After finishing my book on the history of pop music, Pop 365, which tells the story of how music evolved from the 1940s to the present day via 365 landmark albums, I’ve been racking my brains since the start of 2016 trying to choose which project to embark on next. Though writing fiction and non-fiction appeals to me, I still feel like there are more pressing gaps in my education that need to be filled, and that blogging about them is the best way to go. I also feel tied to the 365 concept, and though I know that trying to chart the history of literature via 365 works or authors is far more ambitious than 365 albums, I’m also a fan of tilting at windmills.

So I’ve set up this site, Babel Maps, to chart my journey through the history of literature, starting with the classics like Homer and Herodotus, and ending up with authors still alive today like Margaret Atwood and David Mitchell. Given I’m not the first to attempt something like this (e.g. John Sutherland’s A Little History of Literature), I’m taking a slightly more original angle by looking for ways that these great works of literature can be understood better thanks to graphics and data visualisations; and where existing examples of infographics don’t exist, my aim is to create them.

Although my focus will inevitably fall on the Western Canon, made famous by Harold Bloom, I’ll also try to consider literary heritages from all around the world, and try and understand the myth and folklore that has emerged from these major literary cultures.

An example of how visual aids can give us a window onto other cultures and their myths are these infographics created by Veritable Hokum. I can’t embed them here, but you can view the infographics (and buy the posters) by clicking on these links:

Egyptian Gods

Greek Gods

Norse Gods

N.B. I recommend reading the text below the infographics too for commentary on how the infographics were assembled and a round-up of all the characters.

Another inspiration for starting this Babel Maps project is a collection of essays I read over the Christmas period called “Why Read The Classics?“, by Italo Calvino. The essay that gives the book its title is just a short one (and worth your time), giving 14 reasons why we should still find time for the classics in an age when most people are overloaded by information from various sources, be it TV, internet or social media.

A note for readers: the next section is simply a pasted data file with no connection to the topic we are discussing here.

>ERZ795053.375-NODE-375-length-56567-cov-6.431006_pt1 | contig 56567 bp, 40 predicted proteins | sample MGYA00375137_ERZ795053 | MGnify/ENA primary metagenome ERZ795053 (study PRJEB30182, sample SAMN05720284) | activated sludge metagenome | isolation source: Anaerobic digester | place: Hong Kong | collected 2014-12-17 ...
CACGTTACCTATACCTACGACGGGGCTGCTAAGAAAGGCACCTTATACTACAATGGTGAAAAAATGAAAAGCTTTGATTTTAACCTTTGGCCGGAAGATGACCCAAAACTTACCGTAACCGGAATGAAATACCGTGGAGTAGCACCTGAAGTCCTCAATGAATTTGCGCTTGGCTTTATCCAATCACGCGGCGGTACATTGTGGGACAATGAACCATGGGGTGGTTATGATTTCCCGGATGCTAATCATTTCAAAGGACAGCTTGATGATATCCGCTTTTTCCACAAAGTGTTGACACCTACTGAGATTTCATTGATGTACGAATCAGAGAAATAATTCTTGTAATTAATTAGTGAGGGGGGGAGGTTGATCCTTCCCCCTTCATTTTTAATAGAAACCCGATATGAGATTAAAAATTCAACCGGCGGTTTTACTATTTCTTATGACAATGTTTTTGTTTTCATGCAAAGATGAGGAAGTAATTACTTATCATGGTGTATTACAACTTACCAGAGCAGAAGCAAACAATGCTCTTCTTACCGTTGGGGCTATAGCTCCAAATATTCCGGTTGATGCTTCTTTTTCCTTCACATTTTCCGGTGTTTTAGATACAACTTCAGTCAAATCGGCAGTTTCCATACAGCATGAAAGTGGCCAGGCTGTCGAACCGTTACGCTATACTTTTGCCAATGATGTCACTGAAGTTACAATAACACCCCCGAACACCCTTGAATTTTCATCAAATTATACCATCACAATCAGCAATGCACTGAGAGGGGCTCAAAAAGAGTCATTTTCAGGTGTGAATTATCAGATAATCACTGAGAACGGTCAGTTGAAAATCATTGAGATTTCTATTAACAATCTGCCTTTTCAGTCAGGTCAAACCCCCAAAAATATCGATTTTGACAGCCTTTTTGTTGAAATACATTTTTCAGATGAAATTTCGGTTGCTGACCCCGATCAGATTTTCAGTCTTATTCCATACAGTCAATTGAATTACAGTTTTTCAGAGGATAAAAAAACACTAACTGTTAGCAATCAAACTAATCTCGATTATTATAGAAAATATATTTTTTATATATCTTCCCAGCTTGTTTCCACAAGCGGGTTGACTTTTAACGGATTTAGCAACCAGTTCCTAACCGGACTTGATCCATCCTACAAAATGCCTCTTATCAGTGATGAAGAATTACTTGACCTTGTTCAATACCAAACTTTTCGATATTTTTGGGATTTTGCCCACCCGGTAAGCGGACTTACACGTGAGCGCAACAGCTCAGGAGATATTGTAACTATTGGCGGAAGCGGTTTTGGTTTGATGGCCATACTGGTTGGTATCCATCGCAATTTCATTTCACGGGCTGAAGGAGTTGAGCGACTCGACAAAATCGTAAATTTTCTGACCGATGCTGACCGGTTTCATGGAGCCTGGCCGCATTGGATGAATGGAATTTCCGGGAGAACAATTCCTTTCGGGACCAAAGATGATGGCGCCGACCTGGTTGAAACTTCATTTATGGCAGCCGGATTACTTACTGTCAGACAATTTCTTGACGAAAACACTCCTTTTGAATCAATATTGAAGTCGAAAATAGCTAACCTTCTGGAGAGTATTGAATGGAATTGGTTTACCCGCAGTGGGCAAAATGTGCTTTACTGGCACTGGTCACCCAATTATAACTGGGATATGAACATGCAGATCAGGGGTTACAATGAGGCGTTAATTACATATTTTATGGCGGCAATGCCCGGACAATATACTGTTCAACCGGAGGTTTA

I’m also inspired by this video lecture from one of my favourite contemporary writers, Kurt Vonnegut, who visualises many of the common stories in the history of literature. A graphic designer, Maya Eilam, produced a wonderful infographic in 2012 that maps many of Vonnegut’s story shapes in more detail. Here’s the man himself:

Two of the first writers up on the blog will be Homer and Herodotus, both of which I’ve somehow largely avoided (for my shame) despite there being echoes of their work in many of the books I studied in English literature classes at school and for French & Italian literature modules at university. As I write this in early 2016, Im currently reading Herodotus’ Histories with an online Goodreads group; it all feels a bit like a midlife crisis as I reach the “mezzo del cammin di nostra vita” (midway point in our lives), as Dante said, but I’m determined to see where this journey takes me.

Finally, I’ve started my research on which 365 authors to choose, and their major work to study, based on culling info from many “best” books lists and aggregating the results to find some consensus on the great authors, but if anyone reading this has suggestions for overlooked classics, please comment below. I don’t think I’ll approach the subject chronologically, like I did with my Pop 365 blog, though I will be starting with the classics; and I also won’t be trying to write 365 blogs in a year! When it comes to reading at least 365 books, who knows when this project will finish, if ever…


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